I would like to bring to your attention the existence of a large set of
publicly accessible Arabidopsis phenotypic data. We have measured a variety
of morphological, metabolite and physiological parameters on several
thousand homozygous sequence-indexed T-DNA insertion mutants, mostly in
nuclear genes known or predicted to encode chloroplast targeted proteins.
The data are in a relational database with tools available to search for
mutants with specific phenotypes or to ask whether specific lines had any
mutant phenotypes. The data are from high throughput screening and are most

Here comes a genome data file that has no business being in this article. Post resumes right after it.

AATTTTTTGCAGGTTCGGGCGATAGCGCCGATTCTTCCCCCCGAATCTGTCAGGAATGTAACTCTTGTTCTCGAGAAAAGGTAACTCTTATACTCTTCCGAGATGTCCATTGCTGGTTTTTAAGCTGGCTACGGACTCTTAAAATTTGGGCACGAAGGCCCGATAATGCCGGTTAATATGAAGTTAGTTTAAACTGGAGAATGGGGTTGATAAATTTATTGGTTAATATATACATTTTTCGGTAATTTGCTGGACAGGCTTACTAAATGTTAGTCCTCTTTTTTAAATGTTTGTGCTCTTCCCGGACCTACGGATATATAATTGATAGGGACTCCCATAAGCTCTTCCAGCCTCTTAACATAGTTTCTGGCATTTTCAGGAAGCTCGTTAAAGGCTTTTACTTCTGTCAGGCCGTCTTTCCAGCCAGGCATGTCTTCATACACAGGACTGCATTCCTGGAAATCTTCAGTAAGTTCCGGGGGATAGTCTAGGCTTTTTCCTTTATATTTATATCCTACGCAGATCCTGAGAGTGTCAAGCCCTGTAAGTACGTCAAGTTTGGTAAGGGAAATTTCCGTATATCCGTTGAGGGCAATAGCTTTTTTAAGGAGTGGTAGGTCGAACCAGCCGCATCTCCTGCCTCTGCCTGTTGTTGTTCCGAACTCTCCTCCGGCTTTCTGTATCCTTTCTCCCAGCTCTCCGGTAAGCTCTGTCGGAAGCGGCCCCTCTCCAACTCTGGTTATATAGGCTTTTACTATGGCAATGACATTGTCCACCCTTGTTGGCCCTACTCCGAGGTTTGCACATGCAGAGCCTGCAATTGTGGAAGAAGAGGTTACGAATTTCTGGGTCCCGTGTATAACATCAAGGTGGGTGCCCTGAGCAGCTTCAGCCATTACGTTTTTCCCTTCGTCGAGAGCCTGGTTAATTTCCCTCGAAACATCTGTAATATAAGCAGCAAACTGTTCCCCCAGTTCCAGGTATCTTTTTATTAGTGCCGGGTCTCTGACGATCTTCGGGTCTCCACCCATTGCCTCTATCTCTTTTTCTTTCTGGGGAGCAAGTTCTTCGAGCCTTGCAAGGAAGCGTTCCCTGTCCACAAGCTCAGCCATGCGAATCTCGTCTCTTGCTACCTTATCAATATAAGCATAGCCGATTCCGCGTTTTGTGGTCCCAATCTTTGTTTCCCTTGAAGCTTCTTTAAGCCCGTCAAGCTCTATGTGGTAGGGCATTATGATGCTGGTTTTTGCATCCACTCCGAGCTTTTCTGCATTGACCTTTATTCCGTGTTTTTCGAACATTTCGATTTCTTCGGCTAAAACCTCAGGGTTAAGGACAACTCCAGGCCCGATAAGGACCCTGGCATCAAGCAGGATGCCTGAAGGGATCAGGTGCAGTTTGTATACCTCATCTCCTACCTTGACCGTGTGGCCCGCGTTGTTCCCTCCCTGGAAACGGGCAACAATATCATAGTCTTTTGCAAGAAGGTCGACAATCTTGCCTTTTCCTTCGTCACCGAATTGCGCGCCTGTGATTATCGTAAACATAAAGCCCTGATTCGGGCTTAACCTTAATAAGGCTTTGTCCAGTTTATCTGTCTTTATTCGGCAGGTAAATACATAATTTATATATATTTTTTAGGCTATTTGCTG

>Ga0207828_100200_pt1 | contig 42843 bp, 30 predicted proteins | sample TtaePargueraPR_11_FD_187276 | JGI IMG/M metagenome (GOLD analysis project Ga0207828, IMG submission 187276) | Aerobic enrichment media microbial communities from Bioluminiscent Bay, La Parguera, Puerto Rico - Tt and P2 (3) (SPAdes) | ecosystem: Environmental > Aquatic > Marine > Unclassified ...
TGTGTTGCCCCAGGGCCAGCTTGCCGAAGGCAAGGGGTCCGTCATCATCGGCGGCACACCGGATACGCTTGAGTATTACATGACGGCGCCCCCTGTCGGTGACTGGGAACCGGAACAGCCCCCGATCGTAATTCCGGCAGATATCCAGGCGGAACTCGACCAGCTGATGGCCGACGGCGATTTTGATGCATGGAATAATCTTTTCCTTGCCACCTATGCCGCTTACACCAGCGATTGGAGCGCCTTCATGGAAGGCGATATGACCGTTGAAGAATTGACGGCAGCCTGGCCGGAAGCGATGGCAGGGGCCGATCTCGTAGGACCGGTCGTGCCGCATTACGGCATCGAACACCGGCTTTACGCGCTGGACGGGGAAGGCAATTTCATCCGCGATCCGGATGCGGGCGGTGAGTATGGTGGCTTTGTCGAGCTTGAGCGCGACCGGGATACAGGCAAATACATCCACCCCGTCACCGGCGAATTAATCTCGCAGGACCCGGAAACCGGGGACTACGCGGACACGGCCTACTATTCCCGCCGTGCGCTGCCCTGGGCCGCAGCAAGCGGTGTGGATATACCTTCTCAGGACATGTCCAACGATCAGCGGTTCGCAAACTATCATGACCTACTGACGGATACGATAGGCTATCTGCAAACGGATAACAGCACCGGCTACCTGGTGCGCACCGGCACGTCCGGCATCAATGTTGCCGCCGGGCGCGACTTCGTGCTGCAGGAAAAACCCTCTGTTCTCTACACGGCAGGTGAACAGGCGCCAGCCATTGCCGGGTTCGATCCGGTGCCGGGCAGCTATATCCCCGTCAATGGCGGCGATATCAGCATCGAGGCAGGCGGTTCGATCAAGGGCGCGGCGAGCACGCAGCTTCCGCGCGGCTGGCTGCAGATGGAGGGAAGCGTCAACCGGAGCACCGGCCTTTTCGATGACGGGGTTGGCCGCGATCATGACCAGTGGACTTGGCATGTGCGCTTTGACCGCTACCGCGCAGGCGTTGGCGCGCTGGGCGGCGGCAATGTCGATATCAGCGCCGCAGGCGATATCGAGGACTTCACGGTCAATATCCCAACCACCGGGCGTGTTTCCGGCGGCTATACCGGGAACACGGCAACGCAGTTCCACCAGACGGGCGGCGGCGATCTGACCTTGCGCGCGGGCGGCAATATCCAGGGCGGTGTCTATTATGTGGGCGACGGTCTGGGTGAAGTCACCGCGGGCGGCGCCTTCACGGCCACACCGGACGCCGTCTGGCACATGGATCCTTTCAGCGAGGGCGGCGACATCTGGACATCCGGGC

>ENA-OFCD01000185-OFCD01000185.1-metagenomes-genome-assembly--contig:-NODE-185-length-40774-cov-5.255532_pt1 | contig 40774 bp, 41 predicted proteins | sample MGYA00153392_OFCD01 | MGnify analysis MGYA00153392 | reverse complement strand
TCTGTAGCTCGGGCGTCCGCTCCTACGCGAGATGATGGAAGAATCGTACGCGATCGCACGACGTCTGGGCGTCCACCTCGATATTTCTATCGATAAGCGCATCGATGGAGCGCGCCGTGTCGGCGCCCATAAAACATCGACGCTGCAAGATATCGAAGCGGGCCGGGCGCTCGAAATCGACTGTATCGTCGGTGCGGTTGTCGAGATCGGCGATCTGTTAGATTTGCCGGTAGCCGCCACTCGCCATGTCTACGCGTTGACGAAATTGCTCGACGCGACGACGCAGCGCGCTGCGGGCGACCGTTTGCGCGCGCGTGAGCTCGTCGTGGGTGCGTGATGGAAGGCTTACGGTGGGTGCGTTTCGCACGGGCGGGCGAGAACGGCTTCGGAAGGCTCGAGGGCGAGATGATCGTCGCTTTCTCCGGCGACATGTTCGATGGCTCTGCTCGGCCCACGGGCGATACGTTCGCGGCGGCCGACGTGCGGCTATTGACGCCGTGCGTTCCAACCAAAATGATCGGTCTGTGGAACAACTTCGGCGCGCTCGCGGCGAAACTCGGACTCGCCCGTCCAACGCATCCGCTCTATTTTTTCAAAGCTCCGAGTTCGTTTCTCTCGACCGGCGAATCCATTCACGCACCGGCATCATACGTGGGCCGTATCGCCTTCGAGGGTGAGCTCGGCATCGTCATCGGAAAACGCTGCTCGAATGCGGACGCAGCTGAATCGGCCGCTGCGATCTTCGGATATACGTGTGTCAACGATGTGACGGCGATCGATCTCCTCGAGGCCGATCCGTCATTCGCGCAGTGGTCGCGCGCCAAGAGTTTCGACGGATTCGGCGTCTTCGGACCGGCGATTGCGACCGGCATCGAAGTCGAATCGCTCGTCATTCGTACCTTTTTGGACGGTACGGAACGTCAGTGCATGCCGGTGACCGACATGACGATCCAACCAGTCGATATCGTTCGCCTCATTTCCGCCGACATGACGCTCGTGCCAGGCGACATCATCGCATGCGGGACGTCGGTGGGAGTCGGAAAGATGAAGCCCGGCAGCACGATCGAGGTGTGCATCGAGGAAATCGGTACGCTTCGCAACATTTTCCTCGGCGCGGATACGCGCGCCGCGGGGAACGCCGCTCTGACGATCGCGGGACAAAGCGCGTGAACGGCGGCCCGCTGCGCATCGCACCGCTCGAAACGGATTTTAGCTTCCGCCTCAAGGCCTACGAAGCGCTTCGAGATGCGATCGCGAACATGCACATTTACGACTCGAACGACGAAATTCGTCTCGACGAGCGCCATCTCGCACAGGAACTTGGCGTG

useful in generating hypotheses, which can be tested by ordering lines from
the stock center and examining them in detail.
To sign up for access to the database (using Mozilla or Internet Explorer)
go to http://bioinfo.bch.msu.edu/2010_LIMS
For more information about the NSF funded Chloroplast 2010 Project that
generated the data, including detailed protocols, go to
http://plastid.msu.edu/ or have a look at these publications:
* Lu et al
med.Pubmed_ResultsPanel.Pubmed_RVDocSum&ordinalpos=7> (2008) Plant Physiol.
New connections across pathways and cellular processes: industrialized
mutant screening reveals novel associations between diverse phenotypes in
* Ajjawi et al
<http://www.plantphysiol.org/cgi/rapidpdf/pp.109.148494v1> (2009) Large
scale reverse genetics in Arabidopsis: Case studies from the Chloroplast
2010 Project. Plant Physiol. Early Online (Pubmed ID: 19906890).
If you find these data useful, please let me know so that we can tell NSF.
Best wishes for a great new year,
Michigan State University
lastr from msu.edu